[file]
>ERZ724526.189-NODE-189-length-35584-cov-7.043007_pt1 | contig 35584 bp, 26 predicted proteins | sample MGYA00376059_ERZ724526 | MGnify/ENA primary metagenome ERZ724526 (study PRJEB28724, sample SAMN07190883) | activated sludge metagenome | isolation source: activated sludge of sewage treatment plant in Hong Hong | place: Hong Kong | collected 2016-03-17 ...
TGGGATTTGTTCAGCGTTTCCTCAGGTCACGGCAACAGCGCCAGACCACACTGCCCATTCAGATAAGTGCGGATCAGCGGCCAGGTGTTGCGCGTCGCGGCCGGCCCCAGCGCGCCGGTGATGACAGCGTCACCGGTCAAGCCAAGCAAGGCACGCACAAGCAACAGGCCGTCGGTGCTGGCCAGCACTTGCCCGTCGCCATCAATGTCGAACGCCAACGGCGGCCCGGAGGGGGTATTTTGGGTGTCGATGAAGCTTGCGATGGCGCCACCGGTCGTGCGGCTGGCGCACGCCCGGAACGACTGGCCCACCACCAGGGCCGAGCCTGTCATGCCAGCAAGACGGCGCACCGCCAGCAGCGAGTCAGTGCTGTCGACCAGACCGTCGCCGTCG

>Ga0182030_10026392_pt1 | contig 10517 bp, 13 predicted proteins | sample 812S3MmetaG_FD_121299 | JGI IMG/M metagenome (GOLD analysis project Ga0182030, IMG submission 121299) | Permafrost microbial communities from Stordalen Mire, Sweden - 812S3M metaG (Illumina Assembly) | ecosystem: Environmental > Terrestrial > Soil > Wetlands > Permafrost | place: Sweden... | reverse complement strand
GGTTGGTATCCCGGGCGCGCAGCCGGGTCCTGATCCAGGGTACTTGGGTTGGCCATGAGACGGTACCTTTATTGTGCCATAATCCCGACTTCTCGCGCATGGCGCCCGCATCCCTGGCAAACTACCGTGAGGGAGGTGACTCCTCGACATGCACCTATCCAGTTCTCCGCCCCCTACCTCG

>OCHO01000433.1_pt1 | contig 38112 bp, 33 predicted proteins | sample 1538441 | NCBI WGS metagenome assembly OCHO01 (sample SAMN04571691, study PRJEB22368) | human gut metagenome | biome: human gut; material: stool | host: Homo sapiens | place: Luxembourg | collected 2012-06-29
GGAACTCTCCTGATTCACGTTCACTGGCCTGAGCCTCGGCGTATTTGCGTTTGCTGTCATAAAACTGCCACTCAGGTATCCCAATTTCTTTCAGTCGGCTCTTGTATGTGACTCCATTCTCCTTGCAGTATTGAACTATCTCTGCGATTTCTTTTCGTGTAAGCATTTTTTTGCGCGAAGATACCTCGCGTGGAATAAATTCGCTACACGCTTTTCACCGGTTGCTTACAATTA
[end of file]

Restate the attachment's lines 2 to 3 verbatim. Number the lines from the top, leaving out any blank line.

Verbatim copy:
TGGGATTTGTTCAGCGTTTCCTCAGGTCACGGCAACAGCGCCAGACCACACTGCCCATTCAGATAAGTGCGGATCAGCGGCCAGGTGTTGCGCGTCGCGGCCGGCCCCAGCGCGCCGGTGATGACAGCGTCACCGGTCAAGCCAAGCAAGGCACGCACAAGCAACAGGCCGTCGGTGCTGGCCAGCACTTGCCCGTCGCCATCAATGTCGAACGCCAACGGCGGCCCGGAGGGGGTATTTTGGGTGTCGATGAAGCTTGCGATGGCGCCACCGGTCGTGCGGCTGGCGCACGCCCGGAACGACTGGCCCACCACCAGGGCCGAGCCTGTCATGCCAGCAAGACGGCGCACCGCCAGCAGCGAGTCAGTGCTGTCGACCAGACCGTCGCCGTCG

>Ga0182030_10026392_pt1 | contig 10517 bp, 13 predicted proteins | sample 812S3MmetaG_FD_121299 | JGI IMG/M metagenome (GOLD analysis project Ga0182030, IMG submission 121299) | Permafrost microbial communities from Stordalen Mire, Sweden - 812S3M metaG (Illumina Assembly) | ecosystem: Environmental > Terrestrial > Soil > Wetlands > Permafrost | place: Sweden... | reverse complement strand